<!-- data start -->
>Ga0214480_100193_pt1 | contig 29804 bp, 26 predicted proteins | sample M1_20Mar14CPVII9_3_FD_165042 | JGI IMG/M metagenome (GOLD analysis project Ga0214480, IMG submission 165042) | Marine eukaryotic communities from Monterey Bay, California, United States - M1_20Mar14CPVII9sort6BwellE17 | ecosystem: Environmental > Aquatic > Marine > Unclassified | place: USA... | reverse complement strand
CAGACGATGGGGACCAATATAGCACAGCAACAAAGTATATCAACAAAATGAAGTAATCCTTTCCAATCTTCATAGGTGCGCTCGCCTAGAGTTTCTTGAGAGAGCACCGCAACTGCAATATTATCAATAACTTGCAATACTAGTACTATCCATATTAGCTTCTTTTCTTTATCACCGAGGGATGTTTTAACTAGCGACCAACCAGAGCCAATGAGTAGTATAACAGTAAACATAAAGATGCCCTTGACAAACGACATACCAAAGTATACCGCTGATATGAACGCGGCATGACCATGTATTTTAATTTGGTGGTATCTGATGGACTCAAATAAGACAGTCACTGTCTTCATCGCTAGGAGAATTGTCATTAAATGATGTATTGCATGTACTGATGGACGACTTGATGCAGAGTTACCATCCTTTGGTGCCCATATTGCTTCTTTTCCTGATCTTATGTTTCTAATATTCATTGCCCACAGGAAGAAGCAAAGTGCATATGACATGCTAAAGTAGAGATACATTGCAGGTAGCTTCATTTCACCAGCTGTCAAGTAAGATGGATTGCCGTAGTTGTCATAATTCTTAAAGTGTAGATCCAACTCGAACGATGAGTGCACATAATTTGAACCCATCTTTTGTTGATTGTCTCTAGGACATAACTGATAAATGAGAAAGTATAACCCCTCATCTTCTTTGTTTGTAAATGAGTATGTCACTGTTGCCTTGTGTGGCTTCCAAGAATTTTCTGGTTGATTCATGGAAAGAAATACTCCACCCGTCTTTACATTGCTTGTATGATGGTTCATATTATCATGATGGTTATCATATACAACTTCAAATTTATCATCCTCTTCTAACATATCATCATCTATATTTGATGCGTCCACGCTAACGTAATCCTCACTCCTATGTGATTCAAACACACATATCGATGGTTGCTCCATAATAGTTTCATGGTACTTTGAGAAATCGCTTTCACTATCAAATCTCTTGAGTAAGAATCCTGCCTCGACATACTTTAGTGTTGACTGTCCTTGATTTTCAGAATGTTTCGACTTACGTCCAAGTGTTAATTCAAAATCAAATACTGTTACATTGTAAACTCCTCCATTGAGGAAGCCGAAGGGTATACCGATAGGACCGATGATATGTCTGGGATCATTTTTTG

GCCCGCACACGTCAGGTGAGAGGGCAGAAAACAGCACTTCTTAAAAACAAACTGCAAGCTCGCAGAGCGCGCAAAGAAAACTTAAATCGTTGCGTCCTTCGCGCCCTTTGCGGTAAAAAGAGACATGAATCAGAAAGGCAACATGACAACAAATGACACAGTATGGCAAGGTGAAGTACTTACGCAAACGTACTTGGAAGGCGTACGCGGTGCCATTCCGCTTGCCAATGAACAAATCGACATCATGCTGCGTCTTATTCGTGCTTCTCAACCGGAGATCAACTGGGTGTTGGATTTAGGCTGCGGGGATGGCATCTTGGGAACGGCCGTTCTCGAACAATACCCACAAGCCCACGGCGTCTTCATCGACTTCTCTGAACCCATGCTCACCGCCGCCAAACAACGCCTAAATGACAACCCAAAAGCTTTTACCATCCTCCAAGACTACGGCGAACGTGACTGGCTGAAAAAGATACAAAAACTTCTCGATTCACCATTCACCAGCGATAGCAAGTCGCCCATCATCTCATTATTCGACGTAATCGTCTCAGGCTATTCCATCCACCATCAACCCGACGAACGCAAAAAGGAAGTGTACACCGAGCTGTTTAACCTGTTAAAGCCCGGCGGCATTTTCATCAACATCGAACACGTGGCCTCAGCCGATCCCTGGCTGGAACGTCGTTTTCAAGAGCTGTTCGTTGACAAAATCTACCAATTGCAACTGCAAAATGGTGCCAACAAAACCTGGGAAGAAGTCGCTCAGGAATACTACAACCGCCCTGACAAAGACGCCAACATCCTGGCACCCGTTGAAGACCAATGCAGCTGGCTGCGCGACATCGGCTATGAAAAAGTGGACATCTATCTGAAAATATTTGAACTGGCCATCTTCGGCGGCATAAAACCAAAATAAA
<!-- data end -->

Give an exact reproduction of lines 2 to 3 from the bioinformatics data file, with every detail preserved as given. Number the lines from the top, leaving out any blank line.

CAGACGATGGGGACCAATATAGCACAGCAACAAAGTATATCAACAAAATGAAGTAATCCTTTCCAATCTTCATAGGTGCGCTCGCCTAGAGTTTCTTGAGAGAGCACCGCAACTGCAATATTATCAATAACTTGCAATACTAGTACTATCCATATTAGCTTCTTTTCTTTATCACCGAGGGATGTTTTAACTAGCGACCAACCAGAGCCAATGAGTAGTATAACAGTAAACATAAAGATGCCCTTGACAAACGACATACCAAAGTATACCGCTGATATGAACGCGGCATGACCATGTATTTTAATTTGGTGGTATCTGATGGACTCAAATAAGACAGTCACTGTCTTCATCGCTAGGAGAATTGTCATTAAATGATGTATTGCATGTACTGATGGACGACTTGATGCAGAGTTACCATCCTTTGGTGCCCATATTGCTTCTTTTCCTGATCTTATGTTTCTAATATTCATTGCCCACAGGAAGAAGCAAAGTGCATATGACATGCTAAAGTAGAGATACATTGCAGGTAGCTTCATTTCACCAGCTGTCAAGTAAGATGGATTGCCGTAGTTGTCATAATTCTTAAAGTGTAGATCCAACTCGAACGATGAGTGCACATAATTTGAACCCATCTTTTGTTGATTGTCTCTAGGACATAACTGATAAATGAGAAAGTATAACCCCTCATCTTCTTTGTTTGTAAATGAGTATGTCACTGTTGCCTTGTGTGGCTTCCAAGAATTTTCTGGTTGATTCATGGAAAGAAATACTCCACCCGTCTTTACATTGCTTGTATGATGGTTCATATTATCATGATGGTTATCATATACAACTTCAAATTTATCATCCTCTTCTAACATATCATCATCTATATTTGATGCGTCCACGCTAACGTAATCCTCACTCCTATGTGATTCAAACACACATATCGATGGTTGCTCCATAATAGTTTCATGGTACTTTGAGAAATCGCTTTCACTATCAAATCTCTTGAGTAAGAATCCTGCCTCGACATACTTTAGTGTTGACTGTCCTTGATTTTCAGAATGTTTCGACTTACGTCCAAGTGTTAATTCAAAATCAAATACTGTTACATTGTAAACTCCTCCATTGAGGAAGCCGAAGGGTATACCGATAGGACCGATGATATGTCTGGGATCATTTTTTG

GCCCGCACACGTCAGGTGAGAGGGCAGAAAACAGCACTTCTTAAAAACAAACTGCAAGCTCGCAGAGCGCGCAAAGAAAACTTAAATCGTTGCGTCCTTCGCGCCCTTTGCGGTAAAAAGAGACATGAATCAGAAAGGCAACATGACAACAAATGACACAGTATGGCAAGGTGAAGTACTTACGCAAACGTACTTGGAAGGCGTACGCGGTGCCATTCCGCTTGCCAATGAACAAATCGACATCATGCTGCGTCTTATTCGTGCTTCTCAACCGGAGATCAACTGGGTGTTGGATTTAGGCTGCGGGGATGGCATCTTGGGAACGGCCGTTCTCGAACAATACCCACAAGCCCACGGCGTCTTCATCGACTTCTCTGAACCCATGCTCACCGCCGCCAAACAACGCCTAAATGACAACCCAAAAGCTTTTACCATCCTCCAAGACTACGGCGAACGTGACTGGCTGAAAAAGATACAAAAACTTCTCGATTCACCATTCACCAGCGATAGCAAGTCGCCCATCATCTCATTATTCGACGTAATCGTCTCAGGCTATTCCATCCACCATCAACCCGACGAACGCAAAAAGGAAGTGTACACCGAGCTGTTTAACCTGTTAAAGCCCGGCGGCATTTTCATCAACATCGAACACGTGGCCTCAGCCGATCCCTGGCTGGAACGTCGTTTTCAAGAGCTGTTCGTTGACAAAATCTACCAATTGCAACTGCAAAATGGTGCCAACAAAACCTGGGAAGAAGTCGCTCAGGAATACTACAACCGCCCTGACAAAGACGCCAACATCCTGGCACCCGTTGAAGACCAATGCAGCTGGCTGCGCGACATCGGCTATGAAAAAGTGGACATCTATCTGAAAATATTTGAACTGGCCATCTTCGGCGGCATAAAACCAAAATAAA